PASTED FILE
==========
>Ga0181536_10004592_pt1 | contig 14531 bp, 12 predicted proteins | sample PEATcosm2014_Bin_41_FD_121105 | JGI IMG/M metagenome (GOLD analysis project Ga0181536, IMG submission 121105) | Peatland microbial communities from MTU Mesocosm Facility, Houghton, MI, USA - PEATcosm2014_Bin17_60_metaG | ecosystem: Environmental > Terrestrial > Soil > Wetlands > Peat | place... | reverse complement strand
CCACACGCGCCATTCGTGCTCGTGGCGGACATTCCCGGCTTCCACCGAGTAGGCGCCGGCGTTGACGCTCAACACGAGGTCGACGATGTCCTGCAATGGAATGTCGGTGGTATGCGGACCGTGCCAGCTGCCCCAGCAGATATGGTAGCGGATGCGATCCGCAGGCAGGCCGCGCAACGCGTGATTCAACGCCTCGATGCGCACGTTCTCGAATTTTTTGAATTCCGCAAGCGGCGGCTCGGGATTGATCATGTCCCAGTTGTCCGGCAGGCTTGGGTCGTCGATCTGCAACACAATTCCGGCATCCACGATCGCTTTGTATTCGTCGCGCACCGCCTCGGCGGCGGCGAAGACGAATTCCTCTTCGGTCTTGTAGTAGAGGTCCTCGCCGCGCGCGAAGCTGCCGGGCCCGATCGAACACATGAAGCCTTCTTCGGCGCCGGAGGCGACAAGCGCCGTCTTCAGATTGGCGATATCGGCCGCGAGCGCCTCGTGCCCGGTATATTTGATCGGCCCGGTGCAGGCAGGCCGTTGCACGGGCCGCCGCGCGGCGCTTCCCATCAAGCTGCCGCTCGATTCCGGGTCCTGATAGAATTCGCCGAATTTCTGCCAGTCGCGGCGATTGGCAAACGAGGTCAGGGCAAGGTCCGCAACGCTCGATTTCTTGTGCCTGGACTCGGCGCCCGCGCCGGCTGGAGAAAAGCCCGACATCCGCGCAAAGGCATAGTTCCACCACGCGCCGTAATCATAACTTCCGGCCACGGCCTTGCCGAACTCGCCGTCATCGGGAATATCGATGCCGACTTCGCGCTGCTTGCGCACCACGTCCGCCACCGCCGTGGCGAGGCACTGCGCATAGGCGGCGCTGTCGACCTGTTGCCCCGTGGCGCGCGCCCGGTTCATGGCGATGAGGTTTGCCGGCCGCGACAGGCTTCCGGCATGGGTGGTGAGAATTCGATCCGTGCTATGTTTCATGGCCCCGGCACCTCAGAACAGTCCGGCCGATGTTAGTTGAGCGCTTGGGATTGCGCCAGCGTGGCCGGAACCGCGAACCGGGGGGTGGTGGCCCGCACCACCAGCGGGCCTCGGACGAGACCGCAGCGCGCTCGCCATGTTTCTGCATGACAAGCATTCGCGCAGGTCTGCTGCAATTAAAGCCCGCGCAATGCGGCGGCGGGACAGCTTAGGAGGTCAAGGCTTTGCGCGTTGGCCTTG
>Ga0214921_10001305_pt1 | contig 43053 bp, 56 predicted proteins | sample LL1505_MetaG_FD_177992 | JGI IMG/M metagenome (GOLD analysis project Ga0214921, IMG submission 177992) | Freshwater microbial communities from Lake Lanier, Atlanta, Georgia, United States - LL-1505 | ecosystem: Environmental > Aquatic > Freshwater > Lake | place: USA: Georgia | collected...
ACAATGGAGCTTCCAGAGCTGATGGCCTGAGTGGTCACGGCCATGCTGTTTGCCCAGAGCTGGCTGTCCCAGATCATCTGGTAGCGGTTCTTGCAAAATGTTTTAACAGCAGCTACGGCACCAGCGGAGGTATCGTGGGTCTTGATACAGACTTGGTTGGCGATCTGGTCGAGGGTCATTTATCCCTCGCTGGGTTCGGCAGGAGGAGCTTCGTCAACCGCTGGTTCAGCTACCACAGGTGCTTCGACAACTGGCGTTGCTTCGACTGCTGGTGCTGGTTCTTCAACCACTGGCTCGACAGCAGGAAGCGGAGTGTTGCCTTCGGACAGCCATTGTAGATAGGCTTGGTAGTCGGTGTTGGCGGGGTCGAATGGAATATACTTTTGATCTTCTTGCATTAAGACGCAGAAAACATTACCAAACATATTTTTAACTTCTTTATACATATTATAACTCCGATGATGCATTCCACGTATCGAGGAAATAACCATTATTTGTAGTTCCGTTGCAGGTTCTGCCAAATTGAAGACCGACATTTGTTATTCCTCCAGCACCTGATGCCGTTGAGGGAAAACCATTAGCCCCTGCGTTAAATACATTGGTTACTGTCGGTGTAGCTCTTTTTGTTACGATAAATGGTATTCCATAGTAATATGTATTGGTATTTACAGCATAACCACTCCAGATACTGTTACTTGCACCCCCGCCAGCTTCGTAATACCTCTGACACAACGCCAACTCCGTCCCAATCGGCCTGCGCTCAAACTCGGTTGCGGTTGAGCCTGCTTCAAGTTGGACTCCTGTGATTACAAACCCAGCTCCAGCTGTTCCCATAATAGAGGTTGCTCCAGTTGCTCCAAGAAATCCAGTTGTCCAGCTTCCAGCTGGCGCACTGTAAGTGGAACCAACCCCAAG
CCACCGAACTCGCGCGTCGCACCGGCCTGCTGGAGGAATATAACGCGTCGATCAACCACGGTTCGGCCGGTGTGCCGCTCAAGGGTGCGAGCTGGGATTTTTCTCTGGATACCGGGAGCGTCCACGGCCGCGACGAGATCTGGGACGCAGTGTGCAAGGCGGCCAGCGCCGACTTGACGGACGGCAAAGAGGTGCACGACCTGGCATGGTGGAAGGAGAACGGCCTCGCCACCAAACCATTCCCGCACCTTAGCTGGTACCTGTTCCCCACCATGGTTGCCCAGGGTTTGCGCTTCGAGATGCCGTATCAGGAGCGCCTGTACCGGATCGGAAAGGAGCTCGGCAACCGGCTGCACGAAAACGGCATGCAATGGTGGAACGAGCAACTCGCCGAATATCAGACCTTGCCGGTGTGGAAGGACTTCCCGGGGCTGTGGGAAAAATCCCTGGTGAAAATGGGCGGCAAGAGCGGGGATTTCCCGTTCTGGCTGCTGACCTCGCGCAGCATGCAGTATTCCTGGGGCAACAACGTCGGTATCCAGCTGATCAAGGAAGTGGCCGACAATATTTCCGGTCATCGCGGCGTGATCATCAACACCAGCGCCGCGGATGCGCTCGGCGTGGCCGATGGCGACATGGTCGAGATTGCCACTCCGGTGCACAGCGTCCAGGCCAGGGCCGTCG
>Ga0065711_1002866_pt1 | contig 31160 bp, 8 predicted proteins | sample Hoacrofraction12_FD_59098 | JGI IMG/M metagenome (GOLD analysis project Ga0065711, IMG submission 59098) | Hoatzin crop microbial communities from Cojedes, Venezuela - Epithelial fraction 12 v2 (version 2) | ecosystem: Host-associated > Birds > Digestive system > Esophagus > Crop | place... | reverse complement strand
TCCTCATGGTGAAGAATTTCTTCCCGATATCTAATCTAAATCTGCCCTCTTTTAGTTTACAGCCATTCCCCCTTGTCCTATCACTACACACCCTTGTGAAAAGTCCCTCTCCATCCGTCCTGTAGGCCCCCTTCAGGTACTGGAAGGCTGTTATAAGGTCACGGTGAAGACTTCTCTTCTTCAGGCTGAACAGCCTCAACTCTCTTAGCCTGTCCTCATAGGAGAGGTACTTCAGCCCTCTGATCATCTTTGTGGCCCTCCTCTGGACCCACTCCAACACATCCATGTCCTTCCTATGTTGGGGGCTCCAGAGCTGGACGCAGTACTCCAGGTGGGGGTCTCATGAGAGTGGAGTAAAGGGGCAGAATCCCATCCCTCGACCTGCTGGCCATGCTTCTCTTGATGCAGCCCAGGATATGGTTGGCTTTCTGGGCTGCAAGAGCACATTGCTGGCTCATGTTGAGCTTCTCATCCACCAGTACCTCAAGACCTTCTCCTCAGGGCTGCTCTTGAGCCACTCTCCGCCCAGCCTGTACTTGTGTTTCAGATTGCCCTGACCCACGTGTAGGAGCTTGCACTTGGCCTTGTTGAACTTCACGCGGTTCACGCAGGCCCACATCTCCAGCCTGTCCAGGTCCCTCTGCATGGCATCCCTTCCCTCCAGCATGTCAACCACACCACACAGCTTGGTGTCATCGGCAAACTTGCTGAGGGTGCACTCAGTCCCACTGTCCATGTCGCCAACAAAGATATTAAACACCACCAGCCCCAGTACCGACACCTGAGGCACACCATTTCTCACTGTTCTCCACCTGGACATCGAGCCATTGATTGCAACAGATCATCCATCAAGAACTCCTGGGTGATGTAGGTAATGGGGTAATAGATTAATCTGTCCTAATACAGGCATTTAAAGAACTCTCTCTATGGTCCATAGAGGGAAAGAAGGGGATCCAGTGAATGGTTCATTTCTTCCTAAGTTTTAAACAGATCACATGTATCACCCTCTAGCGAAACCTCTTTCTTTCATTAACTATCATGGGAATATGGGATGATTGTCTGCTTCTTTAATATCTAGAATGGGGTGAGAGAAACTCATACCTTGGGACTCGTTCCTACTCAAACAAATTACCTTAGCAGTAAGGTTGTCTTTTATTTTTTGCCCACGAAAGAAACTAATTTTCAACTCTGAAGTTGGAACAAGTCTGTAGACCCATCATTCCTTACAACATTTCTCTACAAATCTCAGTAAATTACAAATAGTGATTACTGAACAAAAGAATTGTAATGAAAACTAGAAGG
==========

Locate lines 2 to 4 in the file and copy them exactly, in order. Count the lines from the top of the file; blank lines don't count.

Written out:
CCACACGCGCCATTCGTGCTCGTGGCGGACATTCCCGGCTTCCACCGAGTAGGCGCCGGCGTTGACGCTCAACACGAGGTCGACGATGTCCTGCAATGGAATGTCGGTGGTATGCGGACCGTGCCAGCTGCCCCAGCAGATATGGTAGCGGATGCGATCCGCAGGCAGGCCGCGCAACGCGTGATTCAACGCCTCGATGCGCACGTTCTCGAATTTTTTGAATTCCGCAAGCGGCGGCTCGGGATTGATCATGTCCCAGTTGTCCGGCAGGCTTGGGTCGTCGATCTGCAACACAATTCCGGCATCCACGATCGCTTTGTATTCGTCGCGCACCGCCTCGGCGGCGGCGAAGACGAATTCCTCTTCGGTCTTGTAGTAGAGGTCCTCGCCGCGCGCGAAGCTGCCGGGCCCGATCGAACACATGAAGCCTTCTTCGGCGCCGGAGGCGACAAGCGCCGTCTTCAGATTGGCGATATCGGCCGCGAGCGCCTCGTGCCCGGTATATTTGATCGGCCCGGTGCAGGCAGGCCGTTGCACGGGCCGCCGCGCGGCGCTTCCCATCAAGCTGCCGCTCGATTCCGGGTCCTGATAGAATTCGCCGAATTTCTGCCAGTCGCGGCGATTGGCAAACGAGGTCAGGGCAAGGTCCGCAACGCTCGATTTCTTGTGCCTGGACTCGGCGCCCGCGCCGGCTGGAGAAAAGCCCGACATCCGCGCAAAGGCATAGTTCCACCACGCGCCGTAATCATAACTTCCGGCCACGGCCTTGCCGAACTCGCCGTCATCGGGAATATCGATGCCGACTTCGCGCTGCTTGCGCACCACGTCCGCCACCGCCGTGGCGAGGCACTGCGCATAGGCGGCGCTGTCGACCTGTTGCCCCGTGGCGCGCGCCCGGTTCATGGCGATGAGGTTTGCCGGCCGCGACAGGCTTCCGGCATGGGTGGTGAGAATTCGATCCGTGCTATGTTTCATGGCCCCGGCACCTCAGAACAGTCCGGCCGATGTTAGTTGAGCGCTTGGGATTGCGCCAGCGTGGCCGGAACCGCGAACCGGGGGGTGGTGGCCCGCACCACCAGCGGGCCTCGGACGAGACCGCAGCGCGCTCGCCATGTTTCTGCATGACAAGCATTCGCGCAGGTCTGCTGCAATTAAAGCCCGCGCAATGCGGCGGCGGGACAGCTTAGGAGGTCAAGGCTTTGCGCGTTGGCCTTG
>Ga0214921_10001305_pt1 | contig 43053 bp, 56 predicted proteins | sample LL1505_MetaG_FD_177992 | JGI IMG/M metagenome (GOLD analysis project Ga0214921, IMG submission 177992) | Freshwater microbial communities from Lake Lanier, Atlanta, Georgia, United States - LL-1505 | ecosystem: Environmental > Aquatic > Freshwater > Lake | place: USA: Georgia | collected...
ACAATGGAGCTTCCAGAGCTGATGGCCTGAGTGGTCACGGCCATGCTGTTTGCCCAGAGCTGGCTGTCCCAGATCATCTGGTAGCGGTTCTTGCAAAATGTTTTAACAGCAGCTACGGCACCAGCGGAGGTATCGTGGGTCTTGATACAGACTTGGTTGGCGATCTGGTCGAGGGTCATTTATCCCTCGCTGGGTTCGGCAGGAGGAGCTTCGTCAACCGCTGGTTCAGCTACCACAGGTGCTTCGACAACTGGCGTTGCTTCGACTGCTGGTGCTGGTTCTTCAACCACTGGCTCGACAGCAGGAAGCGGAGTGTTGCCTTCGGACAGCCATTGTAGATAGGCTTGGTAGTCGGTGTTGGCGGGGTCGAATGGAATATACTTTTGATCTTCTTGCATTAAGACGCAGAAAACATTACCAAACATATTTTTAACTTCTTTATACATATTATAACTCCGATGATGCATTCCACGTATCGAGGAAATAACCATTATTTGTAGTTCCGTTGCAGGTTCTGCCAAATTGAAGACCGACATTTGTTATTCCTCCAGCACCTGATGCCGTTGAGGGAAAACCATTAGCCCCTGCGTTAAATACATTGGTTACTGTCGGTGTAGCTCTTTTTGTTACGATAAATGGTATTCCATAGTAATATGTATTGGTATTTACAGCATAACCACTCCAGATACTGTTACTTGCACCCCCGCCAGCTTCGTAATACCTCTGACACAACGCCAACTCCGTCCCAATCGGCCTGCGCTCAAACTCGGTTGCGGTTGAGCCTGCTTCAAGTTGGACTCCTGTGATTACAAACCCAGCTCCAGCTGTTCCCATAATAGAGGTTGCTCCAGTTGCTCCAAGAAATCCAGTTGTCCAGCTTCCAGCTGGCGCACTGTAAGTGGAACCAACCCCAAG